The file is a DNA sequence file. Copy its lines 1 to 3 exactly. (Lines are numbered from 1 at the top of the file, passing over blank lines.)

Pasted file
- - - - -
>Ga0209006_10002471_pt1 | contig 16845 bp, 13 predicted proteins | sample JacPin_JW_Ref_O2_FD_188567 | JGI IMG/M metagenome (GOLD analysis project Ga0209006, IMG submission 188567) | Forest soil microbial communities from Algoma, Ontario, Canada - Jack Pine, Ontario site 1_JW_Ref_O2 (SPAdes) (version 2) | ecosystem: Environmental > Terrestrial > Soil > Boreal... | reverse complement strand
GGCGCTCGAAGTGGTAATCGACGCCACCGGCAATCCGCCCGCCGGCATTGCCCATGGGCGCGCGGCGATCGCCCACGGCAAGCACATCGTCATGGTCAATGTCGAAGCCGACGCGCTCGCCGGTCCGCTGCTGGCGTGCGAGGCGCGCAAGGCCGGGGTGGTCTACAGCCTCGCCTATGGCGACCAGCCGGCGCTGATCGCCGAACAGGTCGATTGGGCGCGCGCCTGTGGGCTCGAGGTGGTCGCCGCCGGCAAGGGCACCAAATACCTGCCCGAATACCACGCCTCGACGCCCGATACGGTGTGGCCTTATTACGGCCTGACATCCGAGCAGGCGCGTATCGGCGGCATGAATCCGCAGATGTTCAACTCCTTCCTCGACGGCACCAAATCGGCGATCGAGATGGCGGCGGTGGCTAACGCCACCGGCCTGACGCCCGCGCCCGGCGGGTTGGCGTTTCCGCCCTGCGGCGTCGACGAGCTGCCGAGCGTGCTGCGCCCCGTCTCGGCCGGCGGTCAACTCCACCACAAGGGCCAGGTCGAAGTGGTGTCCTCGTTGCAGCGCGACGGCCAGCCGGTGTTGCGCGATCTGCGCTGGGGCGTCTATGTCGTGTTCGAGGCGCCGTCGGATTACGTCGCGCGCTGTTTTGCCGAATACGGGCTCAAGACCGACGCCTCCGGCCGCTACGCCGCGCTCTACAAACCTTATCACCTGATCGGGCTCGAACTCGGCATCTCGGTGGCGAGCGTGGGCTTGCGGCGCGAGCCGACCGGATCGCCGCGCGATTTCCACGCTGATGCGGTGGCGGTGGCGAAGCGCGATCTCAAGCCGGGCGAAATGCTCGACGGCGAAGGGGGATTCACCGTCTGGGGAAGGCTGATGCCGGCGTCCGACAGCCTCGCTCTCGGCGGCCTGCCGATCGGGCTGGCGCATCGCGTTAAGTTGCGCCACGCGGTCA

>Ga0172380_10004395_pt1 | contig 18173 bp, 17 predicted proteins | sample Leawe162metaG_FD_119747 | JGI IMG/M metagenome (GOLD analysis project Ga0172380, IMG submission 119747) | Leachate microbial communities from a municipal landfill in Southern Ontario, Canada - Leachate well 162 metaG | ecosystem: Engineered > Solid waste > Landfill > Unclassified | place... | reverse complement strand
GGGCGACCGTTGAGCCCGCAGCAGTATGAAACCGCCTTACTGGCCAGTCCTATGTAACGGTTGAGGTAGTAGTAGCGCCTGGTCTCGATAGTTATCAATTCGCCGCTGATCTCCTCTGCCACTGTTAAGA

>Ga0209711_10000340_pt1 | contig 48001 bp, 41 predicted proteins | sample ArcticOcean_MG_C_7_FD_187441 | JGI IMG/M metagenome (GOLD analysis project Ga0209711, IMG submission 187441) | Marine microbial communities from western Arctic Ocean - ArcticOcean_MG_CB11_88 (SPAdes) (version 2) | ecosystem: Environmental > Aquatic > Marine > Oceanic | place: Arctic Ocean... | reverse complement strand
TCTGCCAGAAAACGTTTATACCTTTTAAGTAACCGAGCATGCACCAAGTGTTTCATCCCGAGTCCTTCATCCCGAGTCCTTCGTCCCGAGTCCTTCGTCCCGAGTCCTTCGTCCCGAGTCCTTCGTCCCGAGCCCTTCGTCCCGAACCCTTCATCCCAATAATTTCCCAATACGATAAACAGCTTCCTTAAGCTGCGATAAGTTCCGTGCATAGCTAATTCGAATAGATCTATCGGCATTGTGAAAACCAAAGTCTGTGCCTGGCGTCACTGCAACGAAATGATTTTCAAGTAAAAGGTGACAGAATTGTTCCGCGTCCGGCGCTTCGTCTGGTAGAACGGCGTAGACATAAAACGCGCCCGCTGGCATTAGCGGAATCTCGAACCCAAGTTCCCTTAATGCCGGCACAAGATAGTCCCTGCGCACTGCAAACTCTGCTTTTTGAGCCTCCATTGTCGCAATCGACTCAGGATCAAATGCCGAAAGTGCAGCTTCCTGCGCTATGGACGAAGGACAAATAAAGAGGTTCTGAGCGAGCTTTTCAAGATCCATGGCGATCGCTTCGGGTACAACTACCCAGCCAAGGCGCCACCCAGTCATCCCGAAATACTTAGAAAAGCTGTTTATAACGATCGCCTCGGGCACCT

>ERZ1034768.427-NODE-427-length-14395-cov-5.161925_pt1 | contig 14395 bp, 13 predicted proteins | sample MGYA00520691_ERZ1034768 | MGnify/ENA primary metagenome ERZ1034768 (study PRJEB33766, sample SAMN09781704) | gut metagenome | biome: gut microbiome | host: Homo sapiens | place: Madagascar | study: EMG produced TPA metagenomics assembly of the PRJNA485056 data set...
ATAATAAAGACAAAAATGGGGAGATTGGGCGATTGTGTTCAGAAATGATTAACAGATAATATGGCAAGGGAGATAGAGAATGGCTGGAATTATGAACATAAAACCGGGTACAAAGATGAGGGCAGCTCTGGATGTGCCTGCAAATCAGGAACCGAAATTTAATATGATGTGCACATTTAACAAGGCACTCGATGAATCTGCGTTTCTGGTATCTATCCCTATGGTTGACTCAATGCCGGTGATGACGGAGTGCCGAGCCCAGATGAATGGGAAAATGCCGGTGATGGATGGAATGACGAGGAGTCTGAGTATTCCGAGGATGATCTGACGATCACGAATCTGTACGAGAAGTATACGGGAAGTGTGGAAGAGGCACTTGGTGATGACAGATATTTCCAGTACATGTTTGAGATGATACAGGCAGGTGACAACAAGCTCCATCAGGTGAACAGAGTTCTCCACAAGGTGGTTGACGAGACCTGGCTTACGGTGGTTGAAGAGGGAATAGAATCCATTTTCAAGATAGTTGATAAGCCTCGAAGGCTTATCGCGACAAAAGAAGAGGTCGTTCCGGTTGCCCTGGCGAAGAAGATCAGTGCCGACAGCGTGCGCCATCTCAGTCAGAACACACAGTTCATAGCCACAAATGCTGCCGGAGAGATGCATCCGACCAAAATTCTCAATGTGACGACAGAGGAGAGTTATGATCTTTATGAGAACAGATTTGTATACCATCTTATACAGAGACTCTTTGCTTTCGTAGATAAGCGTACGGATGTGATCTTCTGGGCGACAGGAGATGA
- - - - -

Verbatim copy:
>Ga0209006_10002471_pt1 | contig 16845 bp, 13 predicted proteins | sample JacPin_JW_Ref_O2_FD_188567 | JGI IMG/M metagenome (GOLD analysis project Ga0209006, IMG submission 188567) | Forest soil microbial communities from Algoma, Ontario, Canada - Jack Pine, Ontario site 1_JW_Ref_O2 (SPAdes) (version 2) | ecosystem: Environmental > Terrestrial > Soil > Boreal... | reverse complement strand
GGCGCTCGAAGTGGTAATCGACGCCACCGGCAATCCGCCCGCCGGCATTGCCCATGGGCGCGCGGCGATCGCCCACGGCAAGCACATCGTCATGGTCAATGTCGAAGCCGACGCGCTCGCCGGTCCGCTGCTGGCGTGCGAGGCGCGCAAGGCCGGGGTGGTCTACAGCCTCGCCTATGGCGACCAGCCGGCGCTGATCGCCGAACAGGTCGATTGGGCGCGCGCCTGTGGGCTCGAGGTGGTCGCCGCCGGCAAGGGCACCAAATACCTGCCCGAATACCACGCCTCGACGCCCGATACGGTGTGGCCTTATTACGGCCTGACATCCGAGCAGGCGCGTATCGGCGGCATGAATCCGCAGATGTTCAACTCCTTCCTCGACGGCACCAAATCGGCGATCGAGATGGCGGCGGTGGCTAACGCCACCGGCCTGACGCCCGCGCCCGGCGGGTTGGCGTTTCCGCCCTGCGGCGTCGACGAGCTGCCGAGCGTGCTGCGCCCCGTCTCGGCCGGCGGTCAACTCCACCACAAGGGCCAGGTCGAAGTGGTGTCCTCGTTGCAGCGCGACGGCCAGCCGGTGTTGCGCGATCTGCGCTGGGGCGTCTATGTCGTGTTCGAGGCGCCGTCGGATTACGTCGCGCGCTGTTTTGCCGAATACGGGCTCAAGACCGACGCCTCCGGCCGCTACGCCGCGCTCTACAAACCTTATCACCTGATCGGGCTCGAACTCGGCATCTCGGTGGCGAGCGTGGGCTTGCGGCGCGAGCCGACCGGATCGCCGCGCGATTTCCACGCTGATGCGGTGGCGGTGGCGAAGCGCGATCTCAAGCCGGGCGAAATGCTCGACGGCGAAGGGGGATTCACCGTCTGGGGAAGGCTGATGCCGGCGTCCGACAGCCTCGCTCTCGGCGGCCTGCCGATCGGGCTGGCGCATCGCGTTAAGTTGCGCCACGCGGTCA

>Ga0172380_10004395_pt1 | contig 18173 bp, 17 predicted proteins | sample Leawe162metaG_FD_119747 | JGI IMG/M metagenome (GOLD analysis project Ga0172380, IMG submission 119747) | Leachate microbial communities from a municipal landfill in Southern Ontario, Canada - Leachate well 162 metaG | ecosystem: Engineered > Solid waste > Landfill > Unclassified | place... | reverse complement strand